Belfast Telegraph

Stella O'Malley: After the death of Nora Quoirin, the world can only look on at tragedies such as this in disbelief and horror

Meabh Quoirin helped in the search for her daughter (The Royal Malaysia Police/AP)
Meabh Quoirin helped in the search for her daughter (The Royal Malaysia Police/AP)

By Stella O'Malley

Once in a while a terrible tragedy happens and the rest of the world bears witness. The natural order of things dictates that parents die before children - anything else causes such unbearable grief we can only look on in disbelief and horror.

This is why, when the news came that the body of Nora Quoirin had been found, it was difficult to know how we should feel; a guilty shudder of relief because if there is a body to be found, then it is better that it is found? Or should we feel distressed that finding the body extinguished any hope that Nora would be found alive?

The mental anguish of Madeleine McCann's parents seems ongoing as they have never found out what happened that fateful night in 2007 and, yet, at least they can still retain hope, however unlikely, that one day she might come back into their lives. On the other hand, Michael Jacob, father of 18-year-old Deirdre Jacob - who disappeared near her home in Newbridge, Co Kildare, in 1998 at the age of 18 - recently described how he wondered what had happened to his daughter every time he turned into the driveway of his house, as this was where she was last seen, and the continuous, brutal anguish of this just seems too much for a person to bear.

Many of us worry about our excessive interest in cases such as these. We may worry we are becoming ghoulish and we may wonder whether we are becoming hysterical, as there are many other tragedies unfolding every single day. The truth is that we become interested in following the details of the story out of a primeval instinct to ensure we might be able to learn from these tragedies and survive any similar future random attacks on our lives.

This case, just like many other, will be picked apart and analysed in every manner possible and, yet, it will almost certainly turn out that, based upon the tiniest twist of fate, some people in life are handed incomprehensible pain while the rest of us get away scot-free in comparison. There is often absolutely nothing we can do to counteract this.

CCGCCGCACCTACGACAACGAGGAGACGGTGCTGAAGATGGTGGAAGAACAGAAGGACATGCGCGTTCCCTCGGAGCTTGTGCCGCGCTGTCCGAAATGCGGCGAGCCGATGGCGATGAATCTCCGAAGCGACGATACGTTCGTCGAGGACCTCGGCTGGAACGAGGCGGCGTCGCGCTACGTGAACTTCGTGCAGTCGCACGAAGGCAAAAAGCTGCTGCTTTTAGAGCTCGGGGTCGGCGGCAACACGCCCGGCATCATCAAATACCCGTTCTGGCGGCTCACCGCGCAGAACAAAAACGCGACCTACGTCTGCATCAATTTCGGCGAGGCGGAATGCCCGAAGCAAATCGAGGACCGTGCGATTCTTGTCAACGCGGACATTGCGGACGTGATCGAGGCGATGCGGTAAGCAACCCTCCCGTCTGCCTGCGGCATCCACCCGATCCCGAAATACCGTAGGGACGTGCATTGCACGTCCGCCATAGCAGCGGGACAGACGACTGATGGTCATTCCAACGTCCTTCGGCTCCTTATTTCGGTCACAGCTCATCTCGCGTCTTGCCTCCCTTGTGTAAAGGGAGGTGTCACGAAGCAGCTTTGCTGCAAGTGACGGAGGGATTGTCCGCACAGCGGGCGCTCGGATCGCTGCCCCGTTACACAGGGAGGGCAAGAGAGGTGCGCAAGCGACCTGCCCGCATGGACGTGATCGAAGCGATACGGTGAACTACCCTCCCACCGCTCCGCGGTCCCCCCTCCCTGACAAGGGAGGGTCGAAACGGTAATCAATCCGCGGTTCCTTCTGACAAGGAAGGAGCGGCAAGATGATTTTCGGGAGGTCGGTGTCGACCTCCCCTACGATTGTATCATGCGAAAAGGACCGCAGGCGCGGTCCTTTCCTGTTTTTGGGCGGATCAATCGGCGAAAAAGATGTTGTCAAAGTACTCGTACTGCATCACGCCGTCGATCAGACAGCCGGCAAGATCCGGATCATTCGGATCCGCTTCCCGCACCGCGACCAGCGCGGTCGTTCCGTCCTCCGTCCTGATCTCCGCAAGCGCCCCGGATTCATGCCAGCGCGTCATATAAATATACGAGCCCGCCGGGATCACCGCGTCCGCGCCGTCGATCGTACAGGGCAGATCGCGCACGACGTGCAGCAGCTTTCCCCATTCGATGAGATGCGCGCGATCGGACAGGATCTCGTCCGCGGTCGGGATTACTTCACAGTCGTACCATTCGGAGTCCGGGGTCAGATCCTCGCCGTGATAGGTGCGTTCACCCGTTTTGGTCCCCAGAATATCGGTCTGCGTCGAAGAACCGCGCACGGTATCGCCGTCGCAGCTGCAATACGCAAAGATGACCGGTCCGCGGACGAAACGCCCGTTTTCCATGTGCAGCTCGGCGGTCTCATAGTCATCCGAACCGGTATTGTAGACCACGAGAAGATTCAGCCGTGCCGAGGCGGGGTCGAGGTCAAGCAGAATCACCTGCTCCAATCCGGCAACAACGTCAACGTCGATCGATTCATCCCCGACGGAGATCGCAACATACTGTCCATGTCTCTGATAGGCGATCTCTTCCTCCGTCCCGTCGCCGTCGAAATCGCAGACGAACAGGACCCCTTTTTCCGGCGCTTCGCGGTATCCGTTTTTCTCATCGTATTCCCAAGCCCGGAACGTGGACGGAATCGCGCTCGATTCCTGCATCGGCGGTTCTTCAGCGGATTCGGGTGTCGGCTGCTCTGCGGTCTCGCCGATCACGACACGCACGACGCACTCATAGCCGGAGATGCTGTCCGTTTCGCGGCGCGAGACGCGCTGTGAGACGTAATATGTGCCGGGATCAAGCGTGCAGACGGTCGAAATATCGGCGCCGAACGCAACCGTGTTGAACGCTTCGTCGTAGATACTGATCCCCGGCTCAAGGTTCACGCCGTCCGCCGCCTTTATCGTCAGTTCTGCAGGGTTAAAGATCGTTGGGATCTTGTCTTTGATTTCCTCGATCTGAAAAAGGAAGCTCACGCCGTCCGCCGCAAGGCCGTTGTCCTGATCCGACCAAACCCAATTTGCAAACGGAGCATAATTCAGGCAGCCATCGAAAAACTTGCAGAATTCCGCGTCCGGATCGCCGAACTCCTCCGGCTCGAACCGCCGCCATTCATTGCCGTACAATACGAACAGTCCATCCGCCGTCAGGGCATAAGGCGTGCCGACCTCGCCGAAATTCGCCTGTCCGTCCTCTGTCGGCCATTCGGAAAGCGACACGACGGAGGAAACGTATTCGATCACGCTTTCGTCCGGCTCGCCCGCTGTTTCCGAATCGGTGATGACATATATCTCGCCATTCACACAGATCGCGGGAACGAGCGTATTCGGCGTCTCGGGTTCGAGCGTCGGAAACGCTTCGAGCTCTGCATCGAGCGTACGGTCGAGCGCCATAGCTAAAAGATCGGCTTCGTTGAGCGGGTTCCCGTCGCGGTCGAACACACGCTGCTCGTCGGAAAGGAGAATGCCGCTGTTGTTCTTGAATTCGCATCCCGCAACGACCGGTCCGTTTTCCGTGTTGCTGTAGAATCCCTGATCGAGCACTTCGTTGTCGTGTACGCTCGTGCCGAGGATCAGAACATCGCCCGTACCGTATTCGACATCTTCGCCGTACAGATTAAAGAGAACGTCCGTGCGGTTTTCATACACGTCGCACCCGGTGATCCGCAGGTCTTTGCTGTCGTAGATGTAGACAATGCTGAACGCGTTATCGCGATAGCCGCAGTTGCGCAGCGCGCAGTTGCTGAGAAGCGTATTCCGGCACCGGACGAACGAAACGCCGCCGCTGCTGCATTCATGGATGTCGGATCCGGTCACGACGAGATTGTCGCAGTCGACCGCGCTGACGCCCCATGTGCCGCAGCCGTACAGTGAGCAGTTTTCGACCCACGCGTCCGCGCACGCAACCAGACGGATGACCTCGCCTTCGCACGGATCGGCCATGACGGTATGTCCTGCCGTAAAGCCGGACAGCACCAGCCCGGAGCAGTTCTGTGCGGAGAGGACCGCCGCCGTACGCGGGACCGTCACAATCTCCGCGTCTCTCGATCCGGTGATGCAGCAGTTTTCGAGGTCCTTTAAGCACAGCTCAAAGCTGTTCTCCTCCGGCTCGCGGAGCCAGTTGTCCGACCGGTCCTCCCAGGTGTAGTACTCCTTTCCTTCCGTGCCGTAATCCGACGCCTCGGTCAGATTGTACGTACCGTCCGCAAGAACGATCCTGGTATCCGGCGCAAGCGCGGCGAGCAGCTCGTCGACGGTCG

We humans prefer to believe that every grain of sand is counted. It is more comforting to believe that some higher power has a perfectly designed plan and that everything is unfolding exactly as it should than to believe all this pain and beauty is just a series of random events. The problem is that nobody seems to have figured out this great plan - and reasons such as karma or God's will are beginning to look increasingly like 'magical thinking', a term used in psychology for people who ascribe causal relationships between random events.

This is why, when faced with the horrors of children dying from war and famine or, closer to home, loving parents losing their first-born daughter while on holiday in Malaysia, many of us feel existential dread as we consider that maybe there is no plan.

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Maybe life is unfolding, for good or for bad and we are all part of a beautiful, sometimes horrifying random process.

But, if we can never know the truth of it, perhaps the only appropriate response is to become more aware of our own contribution to the pain and happiness quotient in this world?

There is little point in trying to imagine how Meabh and Sebastien Quoirin might feel today. Only parents who have gone through this experience can empathise.

Yet perhaps, in a gesture of goodwill towards the Quoirin family and indeed any other family that has been touched by such tragedy, maybe we can be a little kinder to the vulnerable among us? Considering that we cannot bear the weight of this tragedy for the Quoirin family, then perhaps the most appropriate response to stories as sad as this one is to do our bit, however small, to reduce the mental pain of the people we know and love?

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